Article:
Ever since Epimenides the Cretan (7th century B.C.) declared that All Cretans are liars, the notion
of self-reference became synonymous (and often erroneously) with that of paradox. However, most ubiquitous
self-reference which happens each time somebody says "I", is harmless. Following are a few gems from
- Thit sentence is not self-referential because "thit" is not a word.
- If this sentence didn't exist, somebody would have invented it.
- This is not a complete. Sentence. This either.
- This sentence will end before you can say "Jack Rob
- Does this sentence remind you of Agatha Cristie?
Raymond Smullyan lists what he calls self-annihilating sentences
from a collection by Saul Gorn "S. Gorn's Compendium of Rarely Used Cliches." :
- Before I begin speaking, there is something I would like to say.
- I am a firm believer in optimism because without optimism, what else is there?
- Half the lies they tell about me are true.
- Every Tom, Dick, and Harry is called John.
- Having lost sight of our goal, we must redouble our efforts!
- I'll see to it that your project deserves to be funded.
- I've given you an unlimited budget, and you have already exceeded it!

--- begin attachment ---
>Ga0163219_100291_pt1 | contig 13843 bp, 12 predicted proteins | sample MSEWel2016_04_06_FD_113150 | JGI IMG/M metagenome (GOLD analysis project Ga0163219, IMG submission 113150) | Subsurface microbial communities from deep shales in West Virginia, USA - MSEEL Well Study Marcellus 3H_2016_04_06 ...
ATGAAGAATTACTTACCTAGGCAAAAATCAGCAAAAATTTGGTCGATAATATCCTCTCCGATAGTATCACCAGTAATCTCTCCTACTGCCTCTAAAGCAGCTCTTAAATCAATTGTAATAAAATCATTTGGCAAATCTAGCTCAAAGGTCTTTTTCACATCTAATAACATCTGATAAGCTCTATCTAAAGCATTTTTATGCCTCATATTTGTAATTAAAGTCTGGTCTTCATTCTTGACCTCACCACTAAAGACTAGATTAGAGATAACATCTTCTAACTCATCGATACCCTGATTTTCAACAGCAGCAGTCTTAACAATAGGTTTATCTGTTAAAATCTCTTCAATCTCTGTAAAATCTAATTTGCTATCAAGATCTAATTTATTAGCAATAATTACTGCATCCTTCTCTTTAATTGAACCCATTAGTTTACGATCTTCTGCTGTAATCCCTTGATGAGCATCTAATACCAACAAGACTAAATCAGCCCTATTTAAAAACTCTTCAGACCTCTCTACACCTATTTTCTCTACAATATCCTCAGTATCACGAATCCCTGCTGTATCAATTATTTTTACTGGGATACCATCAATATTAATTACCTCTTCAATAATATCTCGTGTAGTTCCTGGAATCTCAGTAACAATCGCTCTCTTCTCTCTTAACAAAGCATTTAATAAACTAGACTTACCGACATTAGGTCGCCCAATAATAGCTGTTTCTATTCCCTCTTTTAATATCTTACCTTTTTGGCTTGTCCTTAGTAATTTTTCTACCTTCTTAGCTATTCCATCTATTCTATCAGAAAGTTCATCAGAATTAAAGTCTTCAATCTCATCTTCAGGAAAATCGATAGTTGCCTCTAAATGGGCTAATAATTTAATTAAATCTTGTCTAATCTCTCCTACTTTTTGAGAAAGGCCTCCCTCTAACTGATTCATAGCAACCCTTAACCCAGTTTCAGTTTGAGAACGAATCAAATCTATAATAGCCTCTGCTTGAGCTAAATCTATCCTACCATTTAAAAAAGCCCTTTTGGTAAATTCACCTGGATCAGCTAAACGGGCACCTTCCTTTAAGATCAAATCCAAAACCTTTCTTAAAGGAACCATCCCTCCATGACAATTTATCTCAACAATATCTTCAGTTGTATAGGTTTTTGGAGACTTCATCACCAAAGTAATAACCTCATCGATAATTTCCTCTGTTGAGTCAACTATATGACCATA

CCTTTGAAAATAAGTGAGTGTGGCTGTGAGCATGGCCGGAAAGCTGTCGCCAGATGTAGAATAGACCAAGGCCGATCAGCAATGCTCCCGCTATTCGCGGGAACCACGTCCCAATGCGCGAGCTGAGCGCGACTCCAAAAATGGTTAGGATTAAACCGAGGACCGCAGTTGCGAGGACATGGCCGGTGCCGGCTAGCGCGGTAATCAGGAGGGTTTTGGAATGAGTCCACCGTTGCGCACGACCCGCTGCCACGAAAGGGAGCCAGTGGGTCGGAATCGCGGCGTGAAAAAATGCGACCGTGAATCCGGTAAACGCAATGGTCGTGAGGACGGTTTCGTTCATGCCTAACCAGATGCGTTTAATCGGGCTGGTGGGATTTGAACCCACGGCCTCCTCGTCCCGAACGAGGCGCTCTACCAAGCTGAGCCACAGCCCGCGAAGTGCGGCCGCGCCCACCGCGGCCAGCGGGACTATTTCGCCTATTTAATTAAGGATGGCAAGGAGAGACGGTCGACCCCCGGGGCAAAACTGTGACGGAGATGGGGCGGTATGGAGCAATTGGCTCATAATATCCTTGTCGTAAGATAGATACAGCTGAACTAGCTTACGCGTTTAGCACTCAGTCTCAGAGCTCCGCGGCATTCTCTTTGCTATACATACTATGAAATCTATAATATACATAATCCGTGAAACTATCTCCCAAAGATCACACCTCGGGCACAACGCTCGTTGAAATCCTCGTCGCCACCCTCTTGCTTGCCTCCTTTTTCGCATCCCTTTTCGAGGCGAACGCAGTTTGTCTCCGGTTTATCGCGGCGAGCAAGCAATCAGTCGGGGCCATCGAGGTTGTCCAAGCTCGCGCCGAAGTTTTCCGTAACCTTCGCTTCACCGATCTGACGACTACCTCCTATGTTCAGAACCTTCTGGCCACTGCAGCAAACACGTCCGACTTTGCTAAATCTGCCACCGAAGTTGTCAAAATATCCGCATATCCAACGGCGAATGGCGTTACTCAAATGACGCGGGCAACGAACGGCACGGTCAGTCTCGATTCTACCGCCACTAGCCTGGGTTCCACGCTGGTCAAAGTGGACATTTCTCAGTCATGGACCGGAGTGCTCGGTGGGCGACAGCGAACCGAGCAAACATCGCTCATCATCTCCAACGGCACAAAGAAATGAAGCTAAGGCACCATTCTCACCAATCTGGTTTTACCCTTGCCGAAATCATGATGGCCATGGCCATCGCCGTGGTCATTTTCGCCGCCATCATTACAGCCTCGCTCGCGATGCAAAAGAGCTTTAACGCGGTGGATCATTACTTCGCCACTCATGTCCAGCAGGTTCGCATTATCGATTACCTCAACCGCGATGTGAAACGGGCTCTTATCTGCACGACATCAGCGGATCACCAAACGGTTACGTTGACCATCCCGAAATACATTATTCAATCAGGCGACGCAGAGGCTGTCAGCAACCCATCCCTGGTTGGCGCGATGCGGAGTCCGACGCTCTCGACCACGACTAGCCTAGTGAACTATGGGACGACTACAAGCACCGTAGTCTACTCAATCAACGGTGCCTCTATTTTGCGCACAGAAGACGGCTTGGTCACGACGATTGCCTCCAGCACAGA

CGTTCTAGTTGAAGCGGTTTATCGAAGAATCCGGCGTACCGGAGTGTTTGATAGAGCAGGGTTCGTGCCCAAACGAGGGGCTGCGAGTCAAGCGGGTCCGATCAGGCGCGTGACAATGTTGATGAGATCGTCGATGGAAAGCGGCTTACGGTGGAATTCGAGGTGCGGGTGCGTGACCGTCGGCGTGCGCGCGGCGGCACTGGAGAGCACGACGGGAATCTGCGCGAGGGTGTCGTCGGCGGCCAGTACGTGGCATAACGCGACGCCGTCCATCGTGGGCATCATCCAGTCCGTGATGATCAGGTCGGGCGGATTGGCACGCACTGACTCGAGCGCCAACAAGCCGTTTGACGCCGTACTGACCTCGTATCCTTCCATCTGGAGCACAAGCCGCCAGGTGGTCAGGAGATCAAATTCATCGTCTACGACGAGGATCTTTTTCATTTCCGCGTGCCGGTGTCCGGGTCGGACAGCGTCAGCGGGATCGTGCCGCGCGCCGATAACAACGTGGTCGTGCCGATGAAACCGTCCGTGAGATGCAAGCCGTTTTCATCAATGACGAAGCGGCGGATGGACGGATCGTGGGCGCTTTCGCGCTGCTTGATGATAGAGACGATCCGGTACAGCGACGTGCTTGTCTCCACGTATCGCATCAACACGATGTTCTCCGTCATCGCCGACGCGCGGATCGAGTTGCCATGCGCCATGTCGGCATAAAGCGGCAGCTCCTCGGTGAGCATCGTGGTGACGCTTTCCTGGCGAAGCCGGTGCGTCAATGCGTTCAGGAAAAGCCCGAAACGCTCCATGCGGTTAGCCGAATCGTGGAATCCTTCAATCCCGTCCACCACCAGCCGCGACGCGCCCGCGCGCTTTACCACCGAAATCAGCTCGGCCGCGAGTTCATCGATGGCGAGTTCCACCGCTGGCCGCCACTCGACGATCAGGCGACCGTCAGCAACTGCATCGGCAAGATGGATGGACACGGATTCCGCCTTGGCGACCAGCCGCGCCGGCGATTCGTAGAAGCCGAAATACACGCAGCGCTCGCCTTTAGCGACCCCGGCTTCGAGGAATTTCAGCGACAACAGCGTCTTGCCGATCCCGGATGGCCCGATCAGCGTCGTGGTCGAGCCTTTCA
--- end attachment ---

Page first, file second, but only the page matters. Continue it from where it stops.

- A preposition must never be used to end a sentence with.
- This species has always been extinct.
- Authorized parking forbidden!
- If you're not prejudiced, you just don't understand!
- Inflation is an economic device whereby each person earns more than the next.
- Superstition brings bad luck.
- That's a real step forward into the unknown.
- You've outdone yourself as usual.
- Every once in a while it never stops raining.
- Monism is the theory that anything less than everything is nothing.
- A formalist is one who cannot understand a theory unless it is meaningless.
David Wells asks the following questions:
How many mistakes are there in the sentence: 'This sentance contanes one misteak'? What is
the answer to the same question for this sentence: 'Their are three misteaks in this sentence'?
I placed his answers at the bottom of the page. However, on my part, I can't
help wondering whether one can possibly ask the same question with different objects.
From the wonderful Beyond Numeracy I gleaned the following two pearls
- There is the case of the voter who when asked by a pollster what were the reasons for the ignorance
and apathy of the American public, responded, "I don't know and I don't care."
- What is the question that contains the word cantaloupe for no apparent reason?
Lest you form a self-defeating impression that thinking up self-referential sentences is an exclusive
pastime of self-indulgent mathematicians, I'll cite from a small book by William Safire